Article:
The 4-foot ceiling mounted flourescent light above the kitchen sink
would stop coming on reliably for a few months. I would leave the
switch on and eventually it would come on some time later. I had
changed the F40 tube before so thought perhaps it might be the ballast
instead. Went to Lowes and bought a replacement LED 4-foot light for
$35 minus coupons and replaced it this weekend.
The first thing I noticed was the old fixture's ballast was too hot to
the touch after turning it off. Not sure if that is normal, but I
didn't like the idea of it burning up and causing a fire. The next
thing I noticed is how much brighter the LED light is compared to the
old one. It is supposed to be equivalent to the old one but seems much
brighter. I also bought an LED 40 watt equivalent bulb for my desk
lamp and that one seems the same as the old one.
Wattage rating can be equivalent but K value could be higher with the
LED which will make it appear brighter. Chances are you bought a 4500,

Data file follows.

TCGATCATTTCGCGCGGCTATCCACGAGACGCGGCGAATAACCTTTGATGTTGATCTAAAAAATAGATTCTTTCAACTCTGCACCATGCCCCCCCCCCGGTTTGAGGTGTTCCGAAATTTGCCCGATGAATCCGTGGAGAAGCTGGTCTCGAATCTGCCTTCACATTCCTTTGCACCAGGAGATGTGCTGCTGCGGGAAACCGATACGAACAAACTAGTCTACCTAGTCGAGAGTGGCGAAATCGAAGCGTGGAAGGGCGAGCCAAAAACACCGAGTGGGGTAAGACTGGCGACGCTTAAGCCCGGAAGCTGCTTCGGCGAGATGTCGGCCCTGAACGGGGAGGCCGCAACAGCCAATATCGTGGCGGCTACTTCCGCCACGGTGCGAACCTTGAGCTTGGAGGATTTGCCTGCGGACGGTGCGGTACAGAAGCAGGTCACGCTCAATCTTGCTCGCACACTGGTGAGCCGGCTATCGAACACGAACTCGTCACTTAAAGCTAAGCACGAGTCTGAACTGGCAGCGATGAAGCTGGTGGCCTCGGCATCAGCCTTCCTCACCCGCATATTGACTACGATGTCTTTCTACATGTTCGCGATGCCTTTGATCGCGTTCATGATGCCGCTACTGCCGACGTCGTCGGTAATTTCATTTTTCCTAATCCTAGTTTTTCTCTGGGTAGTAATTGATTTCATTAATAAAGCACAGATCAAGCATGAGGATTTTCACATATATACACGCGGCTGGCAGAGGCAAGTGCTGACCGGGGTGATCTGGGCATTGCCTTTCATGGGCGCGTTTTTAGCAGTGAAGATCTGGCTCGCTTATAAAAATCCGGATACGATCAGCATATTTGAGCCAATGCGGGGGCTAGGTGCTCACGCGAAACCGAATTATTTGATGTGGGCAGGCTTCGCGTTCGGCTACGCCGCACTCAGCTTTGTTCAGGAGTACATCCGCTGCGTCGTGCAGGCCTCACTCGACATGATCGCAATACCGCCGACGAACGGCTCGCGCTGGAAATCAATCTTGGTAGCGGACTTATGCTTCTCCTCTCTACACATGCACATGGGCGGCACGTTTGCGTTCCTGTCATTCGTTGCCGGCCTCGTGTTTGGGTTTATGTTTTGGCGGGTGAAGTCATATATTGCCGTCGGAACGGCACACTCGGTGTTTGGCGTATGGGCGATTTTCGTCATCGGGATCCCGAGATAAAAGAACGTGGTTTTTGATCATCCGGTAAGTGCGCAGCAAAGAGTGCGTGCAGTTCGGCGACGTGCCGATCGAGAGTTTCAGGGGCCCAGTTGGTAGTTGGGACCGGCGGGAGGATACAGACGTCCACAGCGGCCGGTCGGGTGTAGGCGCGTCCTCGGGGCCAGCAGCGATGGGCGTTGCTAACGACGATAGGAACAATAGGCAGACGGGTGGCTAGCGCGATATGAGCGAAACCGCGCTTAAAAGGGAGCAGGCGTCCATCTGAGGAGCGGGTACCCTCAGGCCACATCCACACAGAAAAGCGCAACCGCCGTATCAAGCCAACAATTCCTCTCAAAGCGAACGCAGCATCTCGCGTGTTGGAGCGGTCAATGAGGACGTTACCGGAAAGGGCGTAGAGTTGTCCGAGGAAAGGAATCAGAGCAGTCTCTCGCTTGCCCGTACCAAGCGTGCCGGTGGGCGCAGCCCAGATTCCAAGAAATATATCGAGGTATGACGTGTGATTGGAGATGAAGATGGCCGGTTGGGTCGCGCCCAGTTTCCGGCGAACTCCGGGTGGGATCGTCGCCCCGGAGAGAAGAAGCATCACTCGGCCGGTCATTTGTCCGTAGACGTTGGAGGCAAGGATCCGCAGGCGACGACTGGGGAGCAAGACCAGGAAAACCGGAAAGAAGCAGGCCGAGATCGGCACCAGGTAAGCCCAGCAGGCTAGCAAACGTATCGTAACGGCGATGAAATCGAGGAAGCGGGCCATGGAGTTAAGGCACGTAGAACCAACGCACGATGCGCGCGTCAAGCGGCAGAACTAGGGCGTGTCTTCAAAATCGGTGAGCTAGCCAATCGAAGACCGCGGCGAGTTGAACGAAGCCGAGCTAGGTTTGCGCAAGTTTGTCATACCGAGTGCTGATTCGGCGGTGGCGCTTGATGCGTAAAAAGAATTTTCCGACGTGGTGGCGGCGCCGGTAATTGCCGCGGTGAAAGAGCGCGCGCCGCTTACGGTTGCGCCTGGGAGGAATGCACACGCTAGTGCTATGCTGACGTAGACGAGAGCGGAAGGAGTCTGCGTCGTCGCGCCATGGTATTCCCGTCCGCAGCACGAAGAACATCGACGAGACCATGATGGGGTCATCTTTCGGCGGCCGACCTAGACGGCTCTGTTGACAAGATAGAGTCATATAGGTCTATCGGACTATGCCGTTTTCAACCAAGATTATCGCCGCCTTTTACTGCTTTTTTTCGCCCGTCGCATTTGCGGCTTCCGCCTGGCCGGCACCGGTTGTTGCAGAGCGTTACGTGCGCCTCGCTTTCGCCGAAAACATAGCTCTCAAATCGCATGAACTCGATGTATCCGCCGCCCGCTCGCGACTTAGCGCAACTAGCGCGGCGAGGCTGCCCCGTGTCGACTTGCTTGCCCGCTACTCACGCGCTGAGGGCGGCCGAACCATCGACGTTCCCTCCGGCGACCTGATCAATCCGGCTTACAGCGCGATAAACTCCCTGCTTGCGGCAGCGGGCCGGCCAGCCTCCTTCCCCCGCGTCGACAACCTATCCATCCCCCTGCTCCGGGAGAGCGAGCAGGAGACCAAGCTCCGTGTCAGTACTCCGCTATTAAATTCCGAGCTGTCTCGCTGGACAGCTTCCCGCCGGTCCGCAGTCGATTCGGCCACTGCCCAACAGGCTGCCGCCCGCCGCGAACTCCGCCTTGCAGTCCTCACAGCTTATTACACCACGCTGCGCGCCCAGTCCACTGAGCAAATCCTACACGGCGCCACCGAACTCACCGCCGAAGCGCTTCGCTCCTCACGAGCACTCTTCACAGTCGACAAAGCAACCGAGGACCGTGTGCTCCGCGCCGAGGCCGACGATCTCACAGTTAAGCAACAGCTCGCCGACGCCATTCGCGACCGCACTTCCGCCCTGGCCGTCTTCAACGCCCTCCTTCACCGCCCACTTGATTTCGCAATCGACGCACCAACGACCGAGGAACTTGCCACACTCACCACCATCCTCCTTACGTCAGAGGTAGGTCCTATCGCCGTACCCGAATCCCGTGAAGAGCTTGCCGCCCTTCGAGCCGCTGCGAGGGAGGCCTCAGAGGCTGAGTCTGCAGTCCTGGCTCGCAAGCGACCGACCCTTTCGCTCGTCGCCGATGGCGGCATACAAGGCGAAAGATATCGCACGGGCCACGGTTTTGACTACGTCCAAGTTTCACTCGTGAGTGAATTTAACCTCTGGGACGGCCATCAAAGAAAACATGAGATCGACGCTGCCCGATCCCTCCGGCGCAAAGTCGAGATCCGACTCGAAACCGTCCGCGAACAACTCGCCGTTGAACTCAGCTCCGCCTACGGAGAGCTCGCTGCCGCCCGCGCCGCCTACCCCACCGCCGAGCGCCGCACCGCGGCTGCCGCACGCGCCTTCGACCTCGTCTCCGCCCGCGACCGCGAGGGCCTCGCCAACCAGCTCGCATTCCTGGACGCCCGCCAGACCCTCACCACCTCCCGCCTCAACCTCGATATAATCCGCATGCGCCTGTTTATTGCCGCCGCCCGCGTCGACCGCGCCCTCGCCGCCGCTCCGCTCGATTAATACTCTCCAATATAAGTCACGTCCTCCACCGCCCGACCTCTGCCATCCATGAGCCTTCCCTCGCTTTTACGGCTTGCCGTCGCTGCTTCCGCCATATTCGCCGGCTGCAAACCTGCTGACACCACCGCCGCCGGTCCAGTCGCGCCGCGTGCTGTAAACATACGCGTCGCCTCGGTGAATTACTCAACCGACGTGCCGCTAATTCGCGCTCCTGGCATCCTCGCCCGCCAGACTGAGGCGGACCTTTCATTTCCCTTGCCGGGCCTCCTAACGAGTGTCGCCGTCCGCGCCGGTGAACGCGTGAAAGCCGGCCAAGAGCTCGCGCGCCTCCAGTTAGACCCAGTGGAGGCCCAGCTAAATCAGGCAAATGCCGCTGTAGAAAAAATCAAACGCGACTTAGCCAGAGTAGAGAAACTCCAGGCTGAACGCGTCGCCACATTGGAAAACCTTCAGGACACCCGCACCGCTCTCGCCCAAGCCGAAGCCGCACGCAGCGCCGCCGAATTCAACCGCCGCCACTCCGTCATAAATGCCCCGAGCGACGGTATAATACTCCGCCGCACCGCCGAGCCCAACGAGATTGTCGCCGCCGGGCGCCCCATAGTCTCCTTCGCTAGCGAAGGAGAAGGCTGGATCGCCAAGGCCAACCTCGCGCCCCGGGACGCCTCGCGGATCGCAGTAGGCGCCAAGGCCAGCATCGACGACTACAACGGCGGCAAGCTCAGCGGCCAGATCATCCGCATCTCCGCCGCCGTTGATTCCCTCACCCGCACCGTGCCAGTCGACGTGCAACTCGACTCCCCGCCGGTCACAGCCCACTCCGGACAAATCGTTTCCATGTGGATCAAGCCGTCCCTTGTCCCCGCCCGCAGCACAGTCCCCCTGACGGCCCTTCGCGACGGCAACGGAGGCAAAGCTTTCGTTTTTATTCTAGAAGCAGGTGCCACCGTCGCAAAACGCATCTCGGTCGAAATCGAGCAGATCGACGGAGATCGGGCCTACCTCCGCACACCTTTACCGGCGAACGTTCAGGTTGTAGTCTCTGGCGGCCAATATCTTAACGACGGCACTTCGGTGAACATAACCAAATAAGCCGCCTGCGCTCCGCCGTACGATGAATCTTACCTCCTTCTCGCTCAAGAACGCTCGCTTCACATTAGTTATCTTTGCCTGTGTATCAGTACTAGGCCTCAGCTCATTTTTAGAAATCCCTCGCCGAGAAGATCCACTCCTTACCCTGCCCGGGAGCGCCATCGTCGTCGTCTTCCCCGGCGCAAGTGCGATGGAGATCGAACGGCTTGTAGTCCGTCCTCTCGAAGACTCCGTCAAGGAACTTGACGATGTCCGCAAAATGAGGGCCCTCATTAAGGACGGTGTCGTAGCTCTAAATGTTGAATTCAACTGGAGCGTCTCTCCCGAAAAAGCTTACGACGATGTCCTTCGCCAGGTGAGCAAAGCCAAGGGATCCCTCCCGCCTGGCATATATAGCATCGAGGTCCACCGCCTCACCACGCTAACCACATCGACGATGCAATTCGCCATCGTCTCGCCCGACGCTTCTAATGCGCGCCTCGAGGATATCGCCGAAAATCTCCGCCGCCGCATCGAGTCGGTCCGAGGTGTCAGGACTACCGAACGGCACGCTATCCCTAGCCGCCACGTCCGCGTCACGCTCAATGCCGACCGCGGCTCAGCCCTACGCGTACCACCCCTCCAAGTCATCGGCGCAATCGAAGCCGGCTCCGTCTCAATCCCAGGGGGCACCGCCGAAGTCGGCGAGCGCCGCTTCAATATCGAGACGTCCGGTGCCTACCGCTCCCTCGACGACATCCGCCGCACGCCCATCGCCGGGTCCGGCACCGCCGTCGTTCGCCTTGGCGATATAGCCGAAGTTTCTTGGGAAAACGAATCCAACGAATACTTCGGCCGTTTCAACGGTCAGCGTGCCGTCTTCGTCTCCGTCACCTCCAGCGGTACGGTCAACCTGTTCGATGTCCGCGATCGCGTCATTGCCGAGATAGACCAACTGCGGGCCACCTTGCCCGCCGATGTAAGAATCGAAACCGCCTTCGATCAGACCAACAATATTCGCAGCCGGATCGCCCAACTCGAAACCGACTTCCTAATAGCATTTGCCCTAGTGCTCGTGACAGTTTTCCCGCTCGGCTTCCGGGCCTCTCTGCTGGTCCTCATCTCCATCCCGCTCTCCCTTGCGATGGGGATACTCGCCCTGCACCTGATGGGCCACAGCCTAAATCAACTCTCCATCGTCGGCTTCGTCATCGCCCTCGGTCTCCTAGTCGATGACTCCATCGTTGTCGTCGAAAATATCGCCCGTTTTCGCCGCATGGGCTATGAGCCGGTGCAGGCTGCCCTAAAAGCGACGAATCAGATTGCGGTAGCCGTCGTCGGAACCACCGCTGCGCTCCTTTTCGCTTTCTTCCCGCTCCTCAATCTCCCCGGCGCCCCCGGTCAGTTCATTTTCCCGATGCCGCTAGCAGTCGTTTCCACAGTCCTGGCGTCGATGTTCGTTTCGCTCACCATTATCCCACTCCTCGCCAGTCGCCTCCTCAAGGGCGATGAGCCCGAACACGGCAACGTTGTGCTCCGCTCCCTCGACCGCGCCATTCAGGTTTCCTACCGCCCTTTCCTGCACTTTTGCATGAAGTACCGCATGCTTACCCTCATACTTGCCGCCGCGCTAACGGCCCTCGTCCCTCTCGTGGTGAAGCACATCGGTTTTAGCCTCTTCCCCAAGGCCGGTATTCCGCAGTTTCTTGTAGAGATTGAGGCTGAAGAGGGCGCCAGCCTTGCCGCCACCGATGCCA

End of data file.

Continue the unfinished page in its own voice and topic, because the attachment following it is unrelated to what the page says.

5000 or even a 6000k LED. That's what they call daylight bulb.
At church they have 3000K, 3500K and 4100K. I find
the 3000 to be yellow. 4100 is blue white, and
the 35 are in between. I find the 4100 looks business
like, and the 3000 looks more homey.
Christopher A. Young
learn more about Jesus
I suspect the ballast was failing and the bulbs still had more life in them
that you thought given that slow start symptom.
I want to use something that's got easily accessible screw in Edison-type
bulbs with easy to remove diffusers. It seems that you can't do much better
than $2 per 60W screw-in LED but that's a lot of bulbs compared to the cost
of the tube type. The tube-type bulb doesn't eliminate the need for